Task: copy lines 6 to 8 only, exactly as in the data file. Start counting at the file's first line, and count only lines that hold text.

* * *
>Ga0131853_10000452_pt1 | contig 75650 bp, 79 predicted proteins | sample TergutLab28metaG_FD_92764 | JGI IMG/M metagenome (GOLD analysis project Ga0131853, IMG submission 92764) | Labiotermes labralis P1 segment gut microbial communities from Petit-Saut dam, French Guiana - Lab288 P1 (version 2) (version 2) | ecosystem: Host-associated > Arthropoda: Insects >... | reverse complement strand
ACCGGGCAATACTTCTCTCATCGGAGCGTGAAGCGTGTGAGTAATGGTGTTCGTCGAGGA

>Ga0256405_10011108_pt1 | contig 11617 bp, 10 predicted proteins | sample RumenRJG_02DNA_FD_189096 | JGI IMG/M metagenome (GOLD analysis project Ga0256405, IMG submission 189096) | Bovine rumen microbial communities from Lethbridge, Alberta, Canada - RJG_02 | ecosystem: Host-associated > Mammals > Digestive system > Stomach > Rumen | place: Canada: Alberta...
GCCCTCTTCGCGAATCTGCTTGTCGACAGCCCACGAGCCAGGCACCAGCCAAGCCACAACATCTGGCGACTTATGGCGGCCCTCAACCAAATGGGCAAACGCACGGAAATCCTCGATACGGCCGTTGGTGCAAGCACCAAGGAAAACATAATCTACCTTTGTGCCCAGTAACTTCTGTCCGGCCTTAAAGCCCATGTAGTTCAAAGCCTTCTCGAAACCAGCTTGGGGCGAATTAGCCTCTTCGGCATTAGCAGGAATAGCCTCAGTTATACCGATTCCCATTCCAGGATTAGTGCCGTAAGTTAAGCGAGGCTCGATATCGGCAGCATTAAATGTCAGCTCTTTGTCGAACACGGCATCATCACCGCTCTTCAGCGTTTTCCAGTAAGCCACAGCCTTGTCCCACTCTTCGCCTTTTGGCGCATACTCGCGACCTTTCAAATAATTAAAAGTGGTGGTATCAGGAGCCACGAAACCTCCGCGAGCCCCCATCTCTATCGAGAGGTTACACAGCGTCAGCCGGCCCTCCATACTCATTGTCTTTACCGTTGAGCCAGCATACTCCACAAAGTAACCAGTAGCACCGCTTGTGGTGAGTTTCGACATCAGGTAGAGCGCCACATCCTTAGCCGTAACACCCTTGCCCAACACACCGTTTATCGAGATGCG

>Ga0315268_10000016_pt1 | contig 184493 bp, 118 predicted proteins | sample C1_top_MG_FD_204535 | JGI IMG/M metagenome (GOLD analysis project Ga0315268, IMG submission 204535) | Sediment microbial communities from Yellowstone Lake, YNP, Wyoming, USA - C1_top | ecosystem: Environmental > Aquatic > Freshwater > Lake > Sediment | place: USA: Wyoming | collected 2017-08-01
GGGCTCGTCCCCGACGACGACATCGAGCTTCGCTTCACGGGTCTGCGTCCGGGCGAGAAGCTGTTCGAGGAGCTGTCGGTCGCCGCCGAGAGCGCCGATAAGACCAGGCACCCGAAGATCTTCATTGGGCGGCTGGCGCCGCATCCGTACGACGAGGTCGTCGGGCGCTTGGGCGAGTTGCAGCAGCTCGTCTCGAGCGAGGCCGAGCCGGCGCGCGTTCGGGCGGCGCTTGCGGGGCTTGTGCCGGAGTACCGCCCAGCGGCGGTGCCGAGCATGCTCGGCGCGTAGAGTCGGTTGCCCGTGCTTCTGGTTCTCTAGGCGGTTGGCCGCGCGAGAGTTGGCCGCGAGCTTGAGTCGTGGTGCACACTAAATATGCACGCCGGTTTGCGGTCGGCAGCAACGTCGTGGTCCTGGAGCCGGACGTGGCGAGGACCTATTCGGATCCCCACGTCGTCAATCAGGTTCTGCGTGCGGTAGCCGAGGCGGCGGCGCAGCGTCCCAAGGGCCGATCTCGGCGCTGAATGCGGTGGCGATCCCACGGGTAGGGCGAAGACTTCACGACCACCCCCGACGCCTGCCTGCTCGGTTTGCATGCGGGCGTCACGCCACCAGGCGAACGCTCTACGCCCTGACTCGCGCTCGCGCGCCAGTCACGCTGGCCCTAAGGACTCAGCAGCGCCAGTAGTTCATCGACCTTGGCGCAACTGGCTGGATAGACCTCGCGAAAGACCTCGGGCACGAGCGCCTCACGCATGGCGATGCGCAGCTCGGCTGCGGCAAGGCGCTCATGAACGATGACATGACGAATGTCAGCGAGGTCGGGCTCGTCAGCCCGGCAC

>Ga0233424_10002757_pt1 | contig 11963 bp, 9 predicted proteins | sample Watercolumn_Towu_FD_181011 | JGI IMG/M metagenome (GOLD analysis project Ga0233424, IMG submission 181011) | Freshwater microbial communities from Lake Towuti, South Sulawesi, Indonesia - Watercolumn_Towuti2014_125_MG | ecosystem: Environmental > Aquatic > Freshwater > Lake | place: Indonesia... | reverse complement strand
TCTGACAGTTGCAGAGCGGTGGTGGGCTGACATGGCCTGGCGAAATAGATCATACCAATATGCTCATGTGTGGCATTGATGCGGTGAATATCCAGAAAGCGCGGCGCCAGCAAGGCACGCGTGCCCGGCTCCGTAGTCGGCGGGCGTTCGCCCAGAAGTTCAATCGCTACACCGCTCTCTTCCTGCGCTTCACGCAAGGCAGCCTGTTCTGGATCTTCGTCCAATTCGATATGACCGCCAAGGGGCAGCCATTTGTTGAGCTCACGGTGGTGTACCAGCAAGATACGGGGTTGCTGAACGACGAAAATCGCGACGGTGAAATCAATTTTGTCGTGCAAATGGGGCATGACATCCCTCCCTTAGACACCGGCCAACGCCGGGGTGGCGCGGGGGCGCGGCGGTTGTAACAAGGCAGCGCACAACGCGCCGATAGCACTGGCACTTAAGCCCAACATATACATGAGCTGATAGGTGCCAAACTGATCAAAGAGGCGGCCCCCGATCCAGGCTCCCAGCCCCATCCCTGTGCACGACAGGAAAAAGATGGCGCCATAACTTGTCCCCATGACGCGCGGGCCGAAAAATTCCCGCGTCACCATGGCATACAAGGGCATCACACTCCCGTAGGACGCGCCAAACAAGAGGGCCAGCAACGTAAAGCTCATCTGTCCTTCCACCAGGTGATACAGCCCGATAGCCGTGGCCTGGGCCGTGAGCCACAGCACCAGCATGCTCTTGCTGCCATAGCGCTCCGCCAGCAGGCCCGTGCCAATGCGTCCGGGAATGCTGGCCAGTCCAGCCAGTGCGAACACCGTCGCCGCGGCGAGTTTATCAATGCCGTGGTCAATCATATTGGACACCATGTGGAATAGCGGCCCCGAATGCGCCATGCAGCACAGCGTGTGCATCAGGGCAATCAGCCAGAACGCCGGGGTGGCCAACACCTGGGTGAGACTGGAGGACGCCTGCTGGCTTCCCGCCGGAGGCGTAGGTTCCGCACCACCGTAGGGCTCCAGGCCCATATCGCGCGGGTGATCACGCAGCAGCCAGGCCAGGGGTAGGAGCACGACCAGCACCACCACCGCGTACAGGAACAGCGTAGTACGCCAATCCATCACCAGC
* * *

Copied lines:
GGGCTCGTCCCCGACGACGACATCGAGCTTCGCTTCACGGGTCTGCGTCCGGGCGAGAAGCTGTTCGAGGAGCTGTCGGTCGCCGCCGAGAGCGCCGATAAGACCAGGCACCCGAAGATCTTCATTGGGCGGCTGGCGCCGCATCCGTACGACGAGGTCGTCGGGCGCTTGGGCGAGTTGCAGCAGCTCGTCTCGAGCGAGGCCGAGCCGGCGCGCGTTCGGGCGGCGCTTGCGGGGCTTGTGCCGGAGTACCGCCCAGCGGCGGTGCCGAGCATGCTCGGCGCGTAGAGTCGGTTGCCCGTGCTTCTGGTTCTCTAGGCGGTTGGCCGCGCGAGAGTTGGCCGCGAGCTTGAGTCGTGGTGCACACTAAATATGCACGCCGGTTTGCGGTCGGCAGCAACGTCGTGGTCCTGGAGCCGGACGTGGCGAGGACCTATTCGGATCCCCACGTCGTCAATCAGGTTCTGCGTGCGGTAGCCGAGGCGGCGGCGCAGCGTCCCAAGGGCCGATCTCGGCGCTGAATGCGGTGGCGATCCCACGGGTAGGGCGAAGACTTCACGACCACCCCCGACGCCTGCCTGCTCGGTTTGCATGCGGGCGTCACGCCACCAGGCGAACGCTCTACGCCCTGACTCGCGCTCGCGCGCCAGTCACGCTGGCCCTAAGGACTCAGCAGCGCCAGTAGTTCATCGACCTTGGCGCAACTGGCTGGATAGACCTCGCGAAAGACCTCGGGCACGAGCGCCTCACGCATGGCGATGCGCAGCTCGGCTGCGGCAAGGCGCTCATGAACGATGACATGACGAATGTCAGCGAGGTCGGGCTCGTCAGCCCGGCAC

>Ga0233424_10002757_pt1 | contig 11963 bp, 9 predicted proteins | sample Watercolumn_Towu_FD_181011 | JGI IMG/M metagenome (GOLD analysis project Ga0233424, IMG submission 181011) | Freshwater microbial communities from Lake Towuti, South Sulawesi, Indonesia - Watercolumn_Towuti2014_125_MG | ecosystem: Environmental > Aquatic > Freshwater > Lake | place: Indonesia... | reverse complement strand
TCTGACAGTTGCAGAGCGGTGGTGGGCTGACATGGCCTGGCGAAATAGATCATACCAATATGCTCATGTGTGGCATTGATGCGGTGAATATCCAGAAAGCGCGGCGCCAGCAAGGCACGCGTGCCCGGCTCCGTAGTCGGCGGGCGTTCGCCCAGAAGTTCAATCGCTACACCGCTCTCTTCCTGCGCTTCACGCAAGGCAGCCTGTTCTGGATCTTCGTCCAATTCGATATGACCGCCAAGGGGCAGCCATTTGTTGAGCTCACGGTGGTGTACCAGCAAGATACGGGGTTGCTGAACGACGAAAATCGCGACGGTGAAATCAATTTTGTCGTGCAAATGGGGCATGACATCCCTCCCTTAGACACCGGCCAACGCCGGGGTGGCGCGGGGGCGCGGCGGTTGTAACAAGGCAGCGCACAACGCGCCGATAGCACTGGCACTTAAGCCCAACATATACATGAGCTGATAGGTGCCAAACTGATCAAAGAGGCGGCCCCCGATCCAGGCTCCCAGCCCCATCCCTGTGCACGACAGGAAAAAGATGGCGCCATAACTTGTCCCCATGACGCGCGGGCCGAAAAATTCCCGCGTCACCATGGCATACAAGGGCATCACACTCCCGTAGGACGCGCCAAACAAGAGGGCCAGCAACGTAAAGCTCATCTGTCCTTCCACCAGGTGATACAGCCCGATAGCCGTGGCCTGGGCCGTGAGCCACAGCACCAGCATGCTCTTGCTGCCATAGCGCTCCGCCAGCAGGCCCGTGCCAATGCGTCCGGGAATGCTGGCCAGTCCAGCCAGTGCGAACACCGTCGCCGCGGCGAGTTTATCAATGCCGTGGTCAATCATATTGGACACCATGTGGAATAGCGGCCCCGAATGCGCCATGCAGCACAGCGTGTGCATCAGGGCAATCAGCCAGAACGCCGGGGTGGCCAACACCTGGGTGAGACTGGAGGACGCCTGCTGGCTTCCCGCCGGAGGCGTAGGTTCCGCACCACCGTAGGGCTCCAGGCCCATATCGCGCGGGTGATCACGCAGCAGCCAGGCCAGGGGTAGGAGCACGACCAGCACCACCACCGCGTACAGGAACAGCGTAGTACGCCAATCCATCACCAGC